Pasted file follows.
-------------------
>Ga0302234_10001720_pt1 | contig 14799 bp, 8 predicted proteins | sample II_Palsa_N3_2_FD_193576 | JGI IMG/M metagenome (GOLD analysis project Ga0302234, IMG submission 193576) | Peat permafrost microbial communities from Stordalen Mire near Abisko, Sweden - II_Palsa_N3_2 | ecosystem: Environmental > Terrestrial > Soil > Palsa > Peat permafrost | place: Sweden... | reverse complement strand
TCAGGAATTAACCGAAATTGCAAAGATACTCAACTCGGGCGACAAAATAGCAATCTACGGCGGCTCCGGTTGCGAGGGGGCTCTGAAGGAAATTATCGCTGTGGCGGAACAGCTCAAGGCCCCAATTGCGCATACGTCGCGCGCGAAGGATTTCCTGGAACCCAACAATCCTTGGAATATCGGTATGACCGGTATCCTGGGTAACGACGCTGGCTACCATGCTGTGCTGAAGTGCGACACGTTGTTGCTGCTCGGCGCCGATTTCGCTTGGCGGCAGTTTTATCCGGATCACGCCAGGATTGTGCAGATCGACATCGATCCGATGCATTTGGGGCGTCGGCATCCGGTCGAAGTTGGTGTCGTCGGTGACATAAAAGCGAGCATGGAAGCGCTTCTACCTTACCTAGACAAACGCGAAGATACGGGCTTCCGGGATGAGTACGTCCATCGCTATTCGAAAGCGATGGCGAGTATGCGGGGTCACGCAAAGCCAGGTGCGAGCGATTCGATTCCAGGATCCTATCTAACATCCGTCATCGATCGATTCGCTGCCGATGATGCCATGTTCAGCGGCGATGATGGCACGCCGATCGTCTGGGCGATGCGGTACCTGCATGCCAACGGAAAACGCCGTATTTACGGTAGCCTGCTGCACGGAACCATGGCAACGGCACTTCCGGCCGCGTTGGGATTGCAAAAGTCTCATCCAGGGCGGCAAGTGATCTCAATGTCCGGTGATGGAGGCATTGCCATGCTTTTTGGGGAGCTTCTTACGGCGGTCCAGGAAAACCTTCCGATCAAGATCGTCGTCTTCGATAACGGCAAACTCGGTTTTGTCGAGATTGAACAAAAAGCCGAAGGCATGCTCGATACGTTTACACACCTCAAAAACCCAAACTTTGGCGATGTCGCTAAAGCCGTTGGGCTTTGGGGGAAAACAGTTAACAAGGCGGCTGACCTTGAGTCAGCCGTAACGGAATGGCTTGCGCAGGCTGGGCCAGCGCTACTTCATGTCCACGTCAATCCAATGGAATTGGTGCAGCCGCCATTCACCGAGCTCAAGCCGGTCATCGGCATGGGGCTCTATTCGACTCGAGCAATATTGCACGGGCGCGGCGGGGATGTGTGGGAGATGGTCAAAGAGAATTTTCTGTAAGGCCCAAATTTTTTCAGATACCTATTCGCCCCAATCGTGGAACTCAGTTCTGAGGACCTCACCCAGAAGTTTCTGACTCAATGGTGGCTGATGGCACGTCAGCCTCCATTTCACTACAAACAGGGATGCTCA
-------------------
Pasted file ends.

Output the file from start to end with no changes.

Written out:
>Ga0302234_10001720_pt1 | contig 14799 bp, 8 predicted proteins | sample II_Palsa_N3_2_FD_193576 | JGI IMG/M metagenome (GOLD analysis project Ga0302234, IMG submission 193576) | Peat permafrost microbial communities from Stordalen Mire near Abisko, Sweden - II_Palsa_N3_2 | ecosystem: Environmental > Terrestrial > Soil > Palsa > Peat permafrost | place: Sweden... | reverse complement strand
TCAGGAATTAACCGAAATTGCAAAGATACTCAACTCGGGCGACAAAATAGCAATCTACGGCGGCTCCGGTTGCGAGGGGGCTCTGAAGGAAATTATCGCTGTGGCGGAACAGCTCAAGGCCCCAATTGCGCATACGTCGCGCGCGAAGGATTTCCTGGAACCCAACAATCCTTGGAATATCGGTATGACCGGTATCCTGGGTAACGACGCTGGCTACCATGCTGTGCTGAAGTGCGACACGTTGTTGCTGCTCGGCGCCGATTTCGCTTGGCGGCAGTTTTATCCGGATCACGCCAGGATTGTGCAGATCGACATCGATCCGATGCATTTGGGGCGTCGGCATCCGGTCGAAGTTGGTGTCGTCGGTGACATAAAAGCGAGCATGGAAGCGCTTCTACCTTACCTAGACAAACGCGAAGATACGGGCTTCCGGGATGAGTACGTCCATCGCTATTCGAAAGCGATGGCGAGTATGCGGGGTCACGCAAAGCCAGGTGCGAGCGATTCGATTCCAGGATCCTATCTAACATCCGTCATCGATCGATTCGCTGCCGATGATGCCATGTTCAGCGGCGATGATGGCACGCCGATCGTCTGGGCGATGCGGTACCTGCATGCCAACGGAAAACGCCGTATTTACGGTAGCCTGCTGCACGGAACCATGGCAACGGCACTTCCGGCCGCGTTGGGATTGCAAAAGTCTCATCCAGGGCGGCAAGTGATCTCAATGTCCGGTGATGGAGGCATTGCCATGCTTTTTGGGGAGCTTCTTACGGCGGTCCAGGAAAACCTTCCGATCAAGATCGTCGTCTTCGATAACGGCAAACTCGGTTTTGTCGAGATTGAACAAAAAGCCGAAGGCATGCTCGATACGTTTACACACCTCAAAAACCCAAACTTTGGCGATGTCGCTAAAGCCGTTGGGCTTTGGGGGAAAACAGTTAACAAGGCGGCTGACCTTGAGTCAGCCGTAACGGAATGGCTTGCGCAGGCTGGGCCAGCGCTACTTCATGTCCACGTCAATCCAATGGAATTGGTGCAGCCGCCATTCACCGAGCTCAAGCCGGTCATCGGCATGGGGCTCTATTCGACTCGAGCAATATTGCACGGGCGCGGCGGGGATGTGTGGGAGATGGTCAAAGAGAATTTTCTGTAAGGCCCAAATTTTTTCAGATACCTATTCGCCCCAATCGTGGAACTCAGTTCTGAGGACCTCACCCAGAAGTTTCTGACTCAATGGTGGCTGATGGCACGTCAGCCTCCATTTCACTACAAACAGGGATGCTCA